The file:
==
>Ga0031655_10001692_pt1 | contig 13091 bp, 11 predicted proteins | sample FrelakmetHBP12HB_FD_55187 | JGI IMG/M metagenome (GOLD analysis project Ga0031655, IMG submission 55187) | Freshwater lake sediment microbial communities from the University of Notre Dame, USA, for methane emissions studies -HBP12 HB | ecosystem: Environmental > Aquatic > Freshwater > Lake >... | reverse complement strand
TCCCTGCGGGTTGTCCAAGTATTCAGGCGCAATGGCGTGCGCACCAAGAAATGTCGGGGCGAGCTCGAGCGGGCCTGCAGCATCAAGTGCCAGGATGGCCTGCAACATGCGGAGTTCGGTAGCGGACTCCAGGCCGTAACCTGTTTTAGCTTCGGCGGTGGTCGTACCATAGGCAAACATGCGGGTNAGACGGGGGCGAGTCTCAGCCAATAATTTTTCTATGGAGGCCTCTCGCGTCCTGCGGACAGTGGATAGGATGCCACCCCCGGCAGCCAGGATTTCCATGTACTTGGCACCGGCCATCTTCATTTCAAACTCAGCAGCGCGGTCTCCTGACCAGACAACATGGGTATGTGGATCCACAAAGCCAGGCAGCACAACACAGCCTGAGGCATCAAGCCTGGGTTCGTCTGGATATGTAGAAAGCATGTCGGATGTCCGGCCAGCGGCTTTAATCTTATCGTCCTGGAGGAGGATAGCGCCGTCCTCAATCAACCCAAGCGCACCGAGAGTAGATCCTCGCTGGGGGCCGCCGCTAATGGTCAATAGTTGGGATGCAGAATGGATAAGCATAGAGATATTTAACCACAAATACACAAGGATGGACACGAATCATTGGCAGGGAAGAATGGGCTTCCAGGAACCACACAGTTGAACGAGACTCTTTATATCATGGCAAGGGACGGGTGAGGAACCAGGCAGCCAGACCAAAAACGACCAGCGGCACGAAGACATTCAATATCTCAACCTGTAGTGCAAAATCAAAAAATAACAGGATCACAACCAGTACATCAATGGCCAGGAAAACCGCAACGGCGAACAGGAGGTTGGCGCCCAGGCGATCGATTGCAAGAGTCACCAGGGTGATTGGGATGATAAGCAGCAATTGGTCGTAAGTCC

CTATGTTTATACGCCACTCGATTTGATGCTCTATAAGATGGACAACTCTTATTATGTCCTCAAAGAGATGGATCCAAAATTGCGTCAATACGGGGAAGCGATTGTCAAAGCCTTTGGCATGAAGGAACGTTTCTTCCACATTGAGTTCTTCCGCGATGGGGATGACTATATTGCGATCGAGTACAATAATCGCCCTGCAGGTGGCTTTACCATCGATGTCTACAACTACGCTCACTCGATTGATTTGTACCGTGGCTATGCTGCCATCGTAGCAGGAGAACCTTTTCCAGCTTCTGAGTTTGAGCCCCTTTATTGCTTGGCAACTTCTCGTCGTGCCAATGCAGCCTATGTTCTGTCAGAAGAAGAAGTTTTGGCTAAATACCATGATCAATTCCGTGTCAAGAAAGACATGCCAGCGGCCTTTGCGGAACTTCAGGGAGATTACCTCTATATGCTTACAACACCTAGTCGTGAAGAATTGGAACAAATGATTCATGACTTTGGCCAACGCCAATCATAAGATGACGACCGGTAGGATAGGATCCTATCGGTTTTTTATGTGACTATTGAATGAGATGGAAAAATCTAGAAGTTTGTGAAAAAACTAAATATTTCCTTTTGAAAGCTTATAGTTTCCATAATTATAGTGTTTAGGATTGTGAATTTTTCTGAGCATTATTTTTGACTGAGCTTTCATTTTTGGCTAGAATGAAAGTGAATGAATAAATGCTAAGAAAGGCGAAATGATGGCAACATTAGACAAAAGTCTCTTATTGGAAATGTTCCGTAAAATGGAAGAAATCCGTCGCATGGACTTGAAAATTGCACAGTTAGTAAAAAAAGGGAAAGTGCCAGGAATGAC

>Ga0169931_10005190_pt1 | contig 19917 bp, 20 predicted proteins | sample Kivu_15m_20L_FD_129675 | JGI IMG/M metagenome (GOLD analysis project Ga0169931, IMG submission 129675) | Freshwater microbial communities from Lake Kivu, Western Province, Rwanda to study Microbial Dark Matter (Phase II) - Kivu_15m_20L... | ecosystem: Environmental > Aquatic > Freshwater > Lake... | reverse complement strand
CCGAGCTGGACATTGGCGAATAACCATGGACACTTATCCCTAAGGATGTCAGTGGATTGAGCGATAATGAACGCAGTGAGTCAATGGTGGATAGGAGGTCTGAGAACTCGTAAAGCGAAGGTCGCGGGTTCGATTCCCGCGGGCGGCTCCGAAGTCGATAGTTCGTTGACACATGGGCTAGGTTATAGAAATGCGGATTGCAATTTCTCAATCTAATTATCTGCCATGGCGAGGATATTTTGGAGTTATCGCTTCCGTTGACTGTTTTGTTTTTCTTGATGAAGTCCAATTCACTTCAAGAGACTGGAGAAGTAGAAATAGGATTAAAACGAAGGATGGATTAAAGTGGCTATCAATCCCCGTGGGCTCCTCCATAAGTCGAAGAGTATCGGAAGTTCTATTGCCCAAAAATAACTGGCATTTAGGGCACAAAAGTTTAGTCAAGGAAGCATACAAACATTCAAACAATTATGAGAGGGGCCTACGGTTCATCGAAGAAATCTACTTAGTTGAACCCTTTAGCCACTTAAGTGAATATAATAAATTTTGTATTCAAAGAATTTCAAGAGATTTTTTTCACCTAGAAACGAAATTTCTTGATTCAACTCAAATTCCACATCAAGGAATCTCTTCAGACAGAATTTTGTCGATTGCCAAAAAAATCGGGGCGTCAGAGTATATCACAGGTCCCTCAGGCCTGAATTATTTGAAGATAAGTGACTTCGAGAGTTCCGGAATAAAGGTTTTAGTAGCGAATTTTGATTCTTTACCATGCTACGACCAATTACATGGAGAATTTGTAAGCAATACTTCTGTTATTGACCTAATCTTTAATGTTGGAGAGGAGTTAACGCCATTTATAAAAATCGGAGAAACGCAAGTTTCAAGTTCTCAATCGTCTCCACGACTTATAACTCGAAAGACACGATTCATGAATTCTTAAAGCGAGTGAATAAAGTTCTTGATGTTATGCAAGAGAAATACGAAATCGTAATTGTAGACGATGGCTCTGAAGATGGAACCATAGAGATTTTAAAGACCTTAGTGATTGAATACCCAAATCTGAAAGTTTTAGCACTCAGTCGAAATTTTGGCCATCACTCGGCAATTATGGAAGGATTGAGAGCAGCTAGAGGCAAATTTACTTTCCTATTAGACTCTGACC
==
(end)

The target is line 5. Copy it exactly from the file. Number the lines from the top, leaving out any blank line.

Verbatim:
CCGAGCTGGACATTGGCGAATAACCATGGACACTTATCCCTAAGGATGTCAGTGGATTGAGCGATAATGAACGCAGTGAGTCAATGGTGGATAGGAGGTCTGAGAACTCGTAAAGCGAAGGTCGCGGGTTCGATTCCCGCGGGCGGCTCCGAAGTCGATAGTTCGTTGACACATGGGCTAGGTTATAGAAATGCGGATTGCAATTTCTCAATCTAATTATCTGCCATGGCGAGGATATTTTGGAGTTATCGCTTCCGTTGACTGTTTTGTTTTTCTTGATGAAGTCCAATTCACTTCAAGAGACTGGAGAAGTAGAAATAGGATTAAAACGAAGGATGGATTAAAGTGGCTATCAATCCCCGTGGGCTCCTCCATAAGTCGAAGAGTATCGGAAGTTCTATTGCCCAAAAATAACTGGCATTTAGGGCACAAAAGTTTAGTCAAGGAAGCATACAAACATTCAAACAATTATGAGAGGGGCCTACGGTTCATCGAAGAAATCTACTTAGTTGAACCCTTTAGCCACTTAAGTGAATATAATAAATTTTGTATTCAAAGAATTTCAAGAGATTTTTTTCACCTAGAAACGAAATTTCTTGATTCAACTCAAATTCCACATCAAGGAATCTCTTCAGACAGAATTTTGTCGATTGCCAAAAAAATCGGGGCGTCAGAGTATATCACAGGTCCCTCAGGCCTGAATTATTTGAAGATAAGTGACTTCGAGAGTTCCGGAATAAAGGTTTTAGTAGCGAATTTTGATTCTTTACCATGCTACGACCAATTACATGGAGAATTTGTAAGCAATACTTCTGTTATTGACCTAATCTTTAATGTTGGAGAGGAGTTAACGCCATTTATAAAAATCGGAGAAACGCAAGTTTCAAGTTCTCAATCGTCTCCACGACTTATAACTCGAAAGACACGATTCATGAATTCTTAAAGCGAGTGAATAAAGTTCTTGATGTTATGCAAGAGAAATACGAAATCGTAATTGTAGACGATGGCTCTGAAGATGGAACCATAGAGATTTTAAAGACCTTAGTGATTGAATACCCAAATCTGAAAGTTTTAGCACTCAGTCGAAATTTTGGCCATCACTCGGCAATTATGGAAGGATTGAGAGCAGCTAGAGGCAAATTTACTTTCCTATTAGACTCTGACC